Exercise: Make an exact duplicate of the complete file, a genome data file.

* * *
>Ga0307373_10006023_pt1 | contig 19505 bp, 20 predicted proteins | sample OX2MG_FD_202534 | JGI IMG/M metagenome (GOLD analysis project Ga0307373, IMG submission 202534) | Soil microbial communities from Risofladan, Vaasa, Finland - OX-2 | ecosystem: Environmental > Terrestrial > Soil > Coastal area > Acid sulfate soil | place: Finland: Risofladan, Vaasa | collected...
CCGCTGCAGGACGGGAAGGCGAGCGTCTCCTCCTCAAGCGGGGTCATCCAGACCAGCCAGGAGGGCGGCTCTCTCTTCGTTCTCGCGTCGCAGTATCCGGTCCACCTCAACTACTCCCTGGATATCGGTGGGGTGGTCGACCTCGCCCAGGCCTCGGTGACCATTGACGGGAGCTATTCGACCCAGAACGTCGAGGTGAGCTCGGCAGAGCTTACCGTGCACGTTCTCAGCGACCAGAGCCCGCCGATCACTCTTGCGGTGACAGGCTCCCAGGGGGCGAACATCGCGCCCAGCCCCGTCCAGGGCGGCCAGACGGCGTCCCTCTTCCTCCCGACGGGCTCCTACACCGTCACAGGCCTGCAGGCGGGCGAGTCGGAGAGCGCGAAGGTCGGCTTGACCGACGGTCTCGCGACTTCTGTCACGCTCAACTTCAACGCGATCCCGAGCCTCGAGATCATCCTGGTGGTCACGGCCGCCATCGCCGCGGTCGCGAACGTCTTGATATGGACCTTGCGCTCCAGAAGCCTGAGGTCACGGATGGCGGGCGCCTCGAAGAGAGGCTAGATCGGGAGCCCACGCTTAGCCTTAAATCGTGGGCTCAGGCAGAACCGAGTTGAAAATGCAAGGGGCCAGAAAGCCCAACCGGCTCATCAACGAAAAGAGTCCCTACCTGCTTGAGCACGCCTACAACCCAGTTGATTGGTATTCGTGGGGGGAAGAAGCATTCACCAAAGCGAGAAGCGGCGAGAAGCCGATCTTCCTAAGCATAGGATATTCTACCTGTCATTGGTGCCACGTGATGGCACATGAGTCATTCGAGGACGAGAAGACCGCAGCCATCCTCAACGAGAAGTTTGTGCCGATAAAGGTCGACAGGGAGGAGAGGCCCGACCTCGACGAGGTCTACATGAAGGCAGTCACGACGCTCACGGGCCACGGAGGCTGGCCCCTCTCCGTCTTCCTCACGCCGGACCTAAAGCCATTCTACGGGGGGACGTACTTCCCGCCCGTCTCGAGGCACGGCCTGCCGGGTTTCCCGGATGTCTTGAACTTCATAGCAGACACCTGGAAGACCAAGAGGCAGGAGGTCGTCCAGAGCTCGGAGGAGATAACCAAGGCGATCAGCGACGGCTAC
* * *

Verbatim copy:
>Ga0307373_10006023_pt1 | contig 19505 bp, 20 predicted proteins | sample OX2MG_FD_202534 | JGI IMG/M metagenome (GOLD analysis project Ga0307373, IMG submission 202534) | Soil microbial communities from Risofladan, Vaasa, Finland - OX-2 | ecosystem: Environmental > Terrestrial > Soil > Coastal area > Acid sulfate soil | place: Finland: Risofladan, Vaasa | collected...
CCGCTGCAGGACGGGAAGGCGAGCGTCTCCTCCTCAAGCGGGGTCATCCAGACCAGCCAGGAGGGCGGCTCTCTCTTCGTTCTCGCGTCGCAGTATCCGGTCCACCTCAACTACTCCCTGGATATCGGTGGGGTGGTCGACCTCGCCCAGGCCTCGGTGACCATTGACGGGAGCTATTCGACCCAGAACGTCGAGGTGAGCTCGGCAGAGCTTACCGTGCACGTTCTCAGCGACCAGAGCCCGCCGATCACTCTTGCGGTGACAGGCTCCCAGGGGGCGAACATCGCGCCCAGCCCCGTCCAGGGCGGCCAGACGGCGTCCCTCTTCCTCCCGACGGGCTCCTACACCGTCACAGGCCTGCAGGCGGGCGAGTCGGAGAGCGCGAAGGTCGGCTTGACCGACGGTCTCGCGACTTCTGTCACGCTCAACTTCAACGCGATCCCGAGCCTCGAGATCATCCTGGTGGTCACGGCCGCCATCGCCGCGGTCGCGAACGTCTTGATATGGACCTTGCGCTCCAGAAGCCTGAGGTCACGGATGGCGGGCGCCTCGAAGAGAGGCTAGATCGGGAGCCCACGCTTAGCCTTAAATCGTGGGCTCAGGCAGAACCGAGTTGAAAATGCAAGGGGCCAGAAAGCCCAACCGGCTCATCAACGAAAAGAGTCCCTACCTGCTTGAGCACGCCTACAACCCAGTTGATTGGTATTCGTGGGGGGAAGAAGCATTCACCAAAGCGAGAAGCGGCGAGAAGCCGATCTTCCTAAGCATAGGATATTCTACCTGTCATTGGTGCCACGTGATGGCACATGAGTCATTCGAGGACGAGAAGACCGCAGCCATCCTCAACGAGAAGTTTGTGCCGATAAAGGTCGACAGGGAGGAGAGGCCCGACCTCGACGAGGTCTACATGAAGGCAGTCACGACGCTCACGGGCCACGGAGGCTGGCCCCTCTCCGTCTTCCTCACGCCGGACCTAAAGCCATTCTACGGGGGGACGTACTTCCCGCCCGTCTCGAGGCACGGCCTGCCGGGTTTCCCGGATGTCTTGAACTTCATAGCAGACACCTGGAAGACCAAGAGGCAGGAGGTCGTCCAGAGCTCGGAGGAGATAACCAAGGCGATCAGCGACGGCTAC